Mar 27, 2008 rated it it was amazing
Shelves: radical-politics
I started He, She, and It on spring break and finally finished it today, but I'm glad I could savor this novel over three months because it is fabulous. Marge Piercy writes a cyberpunk novel that doesn't ignore women, religion, ethnicity, community. She's the kind of science fiction writer I love: someone who doesn't care about how people interface with a computer or what technology builds a cyborg, but rather what happens and what folks feel.

I may call He, She, and It cyberpunk, but it's not al
Carolyn F.
Aug 22, 2010 rated it really liked it
Shelves: sci-fi
I guess I'm going through a robot loving stage. Shira ends an unhappy marriage but her husband not only gets custody of their son, he's allowed to live off-planet. This is a post-apocalyptic world by the way. When she sees there's nothing for her to do, she quits her corporate job (corporations have all the power now) and goes home to her domed Jewish enclave where she grew up accepting a job from a family friend. Well the job is to acclimate a cyborg named Yod. Her grandmother has inputted feel ...more
Jun 14, 2010 rated it it was amazing
Shelves: fantasy-sci-fi
This beautiful sci-fi novel is set in the mid-twenty-first century, several decades after a major ecological cataclysm and resulting societal upheaval. The reduced human population can no longer live in the open without protective gear and structures, the majority of food must be derived from algae and grown in vats; but computer technology is very advanced, with AIs, service robots, and sophisticated virtual reality. People live in closed corporate enclaves, the sprawling and chaotic urban Glop ...more
Jan 30, 2013 rated it liked it
so i'd say i am about 1/2 way through the novel and have gradually become fully and completely invested in the story. the copy i have from my library looks like it was published in the sixties ... you know ... hardback with the plastic slip cover, poorly executed artwork on the cover that (no offense to the artist) but it looks kind of cheap. so in some ways the novel feels more dated than 1991, but in other ways the author has done an admirable job of predicting the future and the book still fe ...more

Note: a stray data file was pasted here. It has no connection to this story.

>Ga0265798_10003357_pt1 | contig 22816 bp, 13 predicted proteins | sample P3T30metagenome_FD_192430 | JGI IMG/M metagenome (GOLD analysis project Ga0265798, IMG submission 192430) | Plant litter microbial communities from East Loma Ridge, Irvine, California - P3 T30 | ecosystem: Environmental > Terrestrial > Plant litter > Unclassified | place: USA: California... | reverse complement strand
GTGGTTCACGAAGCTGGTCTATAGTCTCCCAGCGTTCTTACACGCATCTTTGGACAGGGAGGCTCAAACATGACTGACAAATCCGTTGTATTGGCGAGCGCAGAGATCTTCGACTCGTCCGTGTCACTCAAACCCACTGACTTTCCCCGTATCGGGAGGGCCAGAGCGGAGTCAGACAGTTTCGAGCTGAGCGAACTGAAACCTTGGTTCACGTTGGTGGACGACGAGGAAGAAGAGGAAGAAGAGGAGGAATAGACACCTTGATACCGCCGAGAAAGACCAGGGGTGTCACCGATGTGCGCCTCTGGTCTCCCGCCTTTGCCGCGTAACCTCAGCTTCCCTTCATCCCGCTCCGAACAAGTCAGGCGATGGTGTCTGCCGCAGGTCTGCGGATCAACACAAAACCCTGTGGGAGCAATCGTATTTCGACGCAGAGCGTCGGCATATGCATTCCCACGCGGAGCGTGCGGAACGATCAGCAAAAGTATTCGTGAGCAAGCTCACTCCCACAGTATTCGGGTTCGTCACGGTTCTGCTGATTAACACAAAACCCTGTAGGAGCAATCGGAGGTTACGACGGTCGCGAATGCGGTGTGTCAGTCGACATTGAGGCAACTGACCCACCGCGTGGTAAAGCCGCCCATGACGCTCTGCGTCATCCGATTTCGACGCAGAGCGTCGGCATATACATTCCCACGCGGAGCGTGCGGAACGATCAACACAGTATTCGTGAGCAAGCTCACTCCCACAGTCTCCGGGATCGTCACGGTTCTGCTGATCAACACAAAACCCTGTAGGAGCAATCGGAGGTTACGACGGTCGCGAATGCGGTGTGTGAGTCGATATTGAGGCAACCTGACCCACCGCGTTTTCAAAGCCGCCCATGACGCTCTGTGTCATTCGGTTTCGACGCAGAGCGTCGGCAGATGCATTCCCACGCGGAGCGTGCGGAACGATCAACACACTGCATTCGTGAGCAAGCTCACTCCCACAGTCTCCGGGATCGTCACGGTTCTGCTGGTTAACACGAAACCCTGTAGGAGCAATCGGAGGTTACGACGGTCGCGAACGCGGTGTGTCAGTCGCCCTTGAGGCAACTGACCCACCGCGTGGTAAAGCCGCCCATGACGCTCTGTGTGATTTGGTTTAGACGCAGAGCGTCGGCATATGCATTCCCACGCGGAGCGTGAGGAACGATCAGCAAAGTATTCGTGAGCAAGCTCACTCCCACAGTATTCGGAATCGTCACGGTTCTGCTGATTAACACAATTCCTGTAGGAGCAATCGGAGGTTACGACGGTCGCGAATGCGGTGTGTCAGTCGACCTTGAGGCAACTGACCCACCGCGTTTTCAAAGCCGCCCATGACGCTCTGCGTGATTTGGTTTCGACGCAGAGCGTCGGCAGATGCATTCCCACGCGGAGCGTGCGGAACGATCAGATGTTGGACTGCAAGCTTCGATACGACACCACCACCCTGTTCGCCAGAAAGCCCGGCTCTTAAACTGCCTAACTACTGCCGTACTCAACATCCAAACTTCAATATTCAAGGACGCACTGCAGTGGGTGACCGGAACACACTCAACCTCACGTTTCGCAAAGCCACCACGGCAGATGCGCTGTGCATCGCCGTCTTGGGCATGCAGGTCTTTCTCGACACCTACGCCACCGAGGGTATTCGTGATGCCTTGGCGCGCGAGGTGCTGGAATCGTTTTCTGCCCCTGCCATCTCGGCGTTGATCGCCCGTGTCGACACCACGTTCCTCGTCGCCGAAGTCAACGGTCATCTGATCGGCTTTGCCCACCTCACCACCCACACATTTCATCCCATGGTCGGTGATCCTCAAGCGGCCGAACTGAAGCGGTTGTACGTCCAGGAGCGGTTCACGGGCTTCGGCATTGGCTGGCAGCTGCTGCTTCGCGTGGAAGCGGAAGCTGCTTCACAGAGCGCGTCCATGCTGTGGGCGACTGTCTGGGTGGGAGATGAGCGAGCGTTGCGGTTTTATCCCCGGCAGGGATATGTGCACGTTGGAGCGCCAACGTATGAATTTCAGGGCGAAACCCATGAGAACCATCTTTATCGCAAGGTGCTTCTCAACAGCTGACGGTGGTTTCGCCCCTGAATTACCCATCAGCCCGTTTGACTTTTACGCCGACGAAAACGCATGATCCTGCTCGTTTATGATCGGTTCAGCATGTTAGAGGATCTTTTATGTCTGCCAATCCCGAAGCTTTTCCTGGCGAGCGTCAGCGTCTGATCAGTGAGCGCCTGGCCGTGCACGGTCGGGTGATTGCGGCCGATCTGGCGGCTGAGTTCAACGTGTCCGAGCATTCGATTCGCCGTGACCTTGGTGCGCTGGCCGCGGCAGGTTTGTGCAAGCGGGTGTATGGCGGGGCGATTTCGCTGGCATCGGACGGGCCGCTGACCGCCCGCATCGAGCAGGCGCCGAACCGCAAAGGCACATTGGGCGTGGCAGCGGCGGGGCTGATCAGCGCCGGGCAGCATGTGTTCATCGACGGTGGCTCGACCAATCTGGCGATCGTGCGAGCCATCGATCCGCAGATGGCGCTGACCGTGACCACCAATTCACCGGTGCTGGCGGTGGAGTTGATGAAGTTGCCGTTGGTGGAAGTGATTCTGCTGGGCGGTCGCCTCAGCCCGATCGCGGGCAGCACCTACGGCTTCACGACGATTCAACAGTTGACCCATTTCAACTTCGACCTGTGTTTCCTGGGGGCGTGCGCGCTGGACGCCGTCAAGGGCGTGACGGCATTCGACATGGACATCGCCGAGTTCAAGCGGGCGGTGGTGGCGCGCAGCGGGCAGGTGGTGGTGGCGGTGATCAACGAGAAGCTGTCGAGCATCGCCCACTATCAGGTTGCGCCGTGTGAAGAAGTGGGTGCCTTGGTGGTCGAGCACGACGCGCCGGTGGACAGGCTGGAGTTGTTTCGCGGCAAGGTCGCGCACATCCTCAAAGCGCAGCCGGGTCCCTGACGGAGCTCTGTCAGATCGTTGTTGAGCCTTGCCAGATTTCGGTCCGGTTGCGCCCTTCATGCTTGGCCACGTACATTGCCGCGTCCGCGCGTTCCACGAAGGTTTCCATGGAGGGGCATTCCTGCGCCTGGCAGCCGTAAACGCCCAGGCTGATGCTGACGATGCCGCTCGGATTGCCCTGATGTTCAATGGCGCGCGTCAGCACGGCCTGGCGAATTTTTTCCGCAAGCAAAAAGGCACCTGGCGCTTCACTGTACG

Jun 13, 2015 rated it really liked it
A long book that started off slow, but got better and better right up until the end. The human creator of this golem/cyborg put it through iterations until the result became increasingly humanlike. In that, the premise of the 2015 film Ex Machina resembles this book, which predated the film by two-and-a-half decades. The robot has opinions, makes conversations, and has sex (as a male).

This book also foretold the rise of the Internet. It has people living in what we might call today "smart houses
Dennis Fischman
Jul 25, 2017 rated it really liked it
Shelves: fiction
I re-read this book after many years, and I had to struggle with myself not to give it five stars. It is perfect for me. Reading science fiction set in a world where Hebrew names, Jewish culture, and Jewish history are basics is exhilarating. Plus I care deeply about the issues of the book: gender, power and its abuse, the meaning of love and loyalty.